Rapunzel8083’s shorter songs are plenty good and strange, but the project’s best ones are the ten-minute tracks that near the ten-minute mark. “Miró Jazz” is the latest entry in Rapunzel8083’s “jazz” series, and the best one yet. Turns out several of Rapunzel’s shorter beats released over the past month or so – including “Duet” among others – were parts of this song, each one a different segment. Holding the entire song together are samples of children talking…including, surprisingly enough, a snippet of the viral YouTube video “Charlie Bit My Finger – Again!”…which tie these otherwise surrealist passages together. At first, this sample-heavy approach brings to mind Los Angeles’ Baths…but nothing Baths has ever done sounds this epic, and I don’t mean in an Internet-age “oh this BLT is SOOOO EPIC” but rather like I’m climbing over a huge mountain.

The one common thread running through Rapunzel8083’s works is a love of art, specifically of painters. The last “jazz” entry was “Dalí Jazz,” and this one is in tribute to Joan Miró, famous for his surrealist images evoking childhood (which, hey, explains those samples). It’s this art connection that puts Rapunzel8083 on the outside of any scene going on right now in Japan (that I’m aware of), and it is very welcome.

Make Believe Mix For July 2012 Featuring Taquwami, Elen Never Sleeps And Rapunzel8083

Here’s a new Make Believe Mix, highlighting some of our favorite music from July. Lot of variety this time around, ranging from the fidgety electronic sounds of Taquwami, the dreamy meditations of Elen Never Sleeps, the indie-pop stylings of BOYISH and The Paellas, and the surrealist whatever-you-call-it music of Rapunzel8083.

Below is a list of artists and songs appearing in this month’s mix, in chronological order. All artists featured gave me permission to include their music in this mix.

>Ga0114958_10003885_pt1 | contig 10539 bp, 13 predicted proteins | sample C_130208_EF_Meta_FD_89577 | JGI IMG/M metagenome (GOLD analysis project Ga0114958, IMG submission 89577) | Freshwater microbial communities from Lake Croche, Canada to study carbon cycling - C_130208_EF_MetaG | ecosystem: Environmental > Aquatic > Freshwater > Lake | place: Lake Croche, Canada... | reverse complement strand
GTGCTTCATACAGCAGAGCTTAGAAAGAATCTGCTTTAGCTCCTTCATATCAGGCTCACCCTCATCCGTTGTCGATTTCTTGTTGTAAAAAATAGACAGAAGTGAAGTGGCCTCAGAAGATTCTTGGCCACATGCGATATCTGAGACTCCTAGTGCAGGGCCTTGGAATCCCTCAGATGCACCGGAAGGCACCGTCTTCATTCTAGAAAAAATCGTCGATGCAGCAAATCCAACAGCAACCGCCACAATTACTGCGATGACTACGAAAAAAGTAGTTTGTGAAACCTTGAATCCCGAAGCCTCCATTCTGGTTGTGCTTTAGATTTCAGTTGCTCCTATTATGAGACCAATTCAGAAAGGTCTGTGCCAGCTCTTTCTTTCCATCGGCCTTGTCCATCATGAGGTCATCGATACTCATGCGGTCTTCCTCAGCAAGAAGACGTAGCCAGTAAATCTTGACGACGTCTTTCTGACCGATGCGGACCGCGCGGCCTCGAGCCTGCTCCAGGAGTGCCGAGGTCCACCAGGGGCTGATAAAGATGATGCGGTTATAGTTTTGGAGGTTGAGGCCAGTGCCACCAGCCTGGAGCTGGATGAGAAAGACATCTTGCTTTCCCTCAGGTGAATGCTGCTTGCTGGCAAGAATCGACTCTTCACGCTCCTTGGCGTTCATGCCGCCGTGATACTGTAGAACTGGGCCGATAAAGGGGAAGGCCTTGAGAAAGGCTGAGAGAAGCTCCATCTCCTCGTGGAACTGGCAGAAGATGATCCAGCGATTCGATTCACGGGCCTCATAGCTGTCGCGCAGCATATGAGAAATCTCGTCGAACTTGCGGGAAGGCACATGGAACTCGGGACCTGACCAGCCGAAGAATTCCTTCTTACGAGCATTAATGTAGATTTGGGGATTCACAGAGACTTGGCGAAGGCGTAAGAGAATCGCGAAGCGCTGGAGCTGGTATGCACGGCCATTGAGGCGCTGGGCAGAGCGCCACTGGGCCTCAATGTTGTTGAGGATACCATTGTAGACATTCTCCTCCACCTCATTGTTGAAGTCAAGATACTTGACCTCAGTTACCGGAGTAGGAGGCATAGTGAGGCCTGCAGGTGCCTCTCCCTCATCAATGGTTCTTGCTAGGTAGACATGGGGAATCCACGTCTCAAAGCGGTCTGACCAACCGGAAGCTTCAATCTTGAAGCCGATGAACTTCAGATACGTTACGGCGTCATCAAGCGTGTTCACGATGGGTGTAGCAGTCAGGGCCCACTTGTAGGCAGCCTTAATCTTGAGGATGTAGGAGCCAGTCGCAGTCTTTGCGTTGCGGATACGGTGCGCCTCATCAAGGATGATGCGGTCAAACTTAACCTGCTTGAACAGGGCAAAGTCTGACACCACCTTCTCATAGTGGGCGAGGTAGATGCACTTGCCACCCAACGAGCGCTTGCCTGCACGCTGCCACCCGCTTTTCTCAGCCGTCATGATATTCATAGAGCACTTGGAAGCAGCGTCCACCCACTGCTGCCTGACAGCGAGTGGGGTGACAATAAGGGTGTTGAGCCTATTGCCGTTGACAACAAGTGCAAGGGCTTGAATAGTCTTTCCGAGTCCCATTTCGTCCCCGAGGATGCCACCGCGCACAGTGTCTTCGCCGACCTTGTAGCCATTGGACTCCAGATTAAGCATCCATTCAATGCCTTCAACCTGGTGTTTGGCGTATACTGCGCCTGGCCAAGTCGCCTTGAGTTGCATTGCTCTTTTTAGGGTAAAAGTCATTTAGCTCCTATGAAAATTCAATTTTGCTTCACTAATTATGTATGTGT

Taquwami “Romantic Gaze”From the Blurrywonder EP.

Elen Never Sleeps “Slow (Neu)”Online release.

BOYISH “The Hidden Secrets”From The Hidden Secrets EP.

The Paellas “Following”From the Following EP.

Rapunzel8083 “Dalí Jazz”Online release.

New Rapunzel8083: “Dalí Jazz”

“Surreal” doesn’t even begin to describe it. “Dalí Jazz” signals a detour for beatmaker Rapunzel8083, who has recently been focused on making straightforward tracks. This latest song, though, is anything but straightforward – it’s nine minutes of discombobulated thoughts strung into one number, the sort of madness you’d expect from the dream logic of Un Chien Andalou. Listing the directions “Dalí Jazz” takes reads like an exercise in listing various musical genres – it jumps from 1920’s crooning to glitchy electronica/jazz to sad Spanish horn sounds to a fragile section that could have come from Camelot (the one with knights). Asking “why” seems a bit pointless, just sit back and go with it. Listen below.

New Rapunzel8083: “Duet”

This shouldn’t be so majestic – most of it is just the same beat repeating, and it lasts just over two minutes. It is, for the most part, not complex. But Rapunzel8083 hints at what’s coming from the start, how the beat and stray waves of synth are joined by trilling strings, which at first just add an air of refinement to the beat. Yet after about a minute, they go away for a few beats only to suddenly gush back as…something powerful. It’s a moment suited for a Terrence Malick movie, not a beat tape, and the fact it is a fleeting gesture of beauty, one that soon vanishes into the void, makes it even more poignant. Thankfully, the “play” button is right over there. Listen below.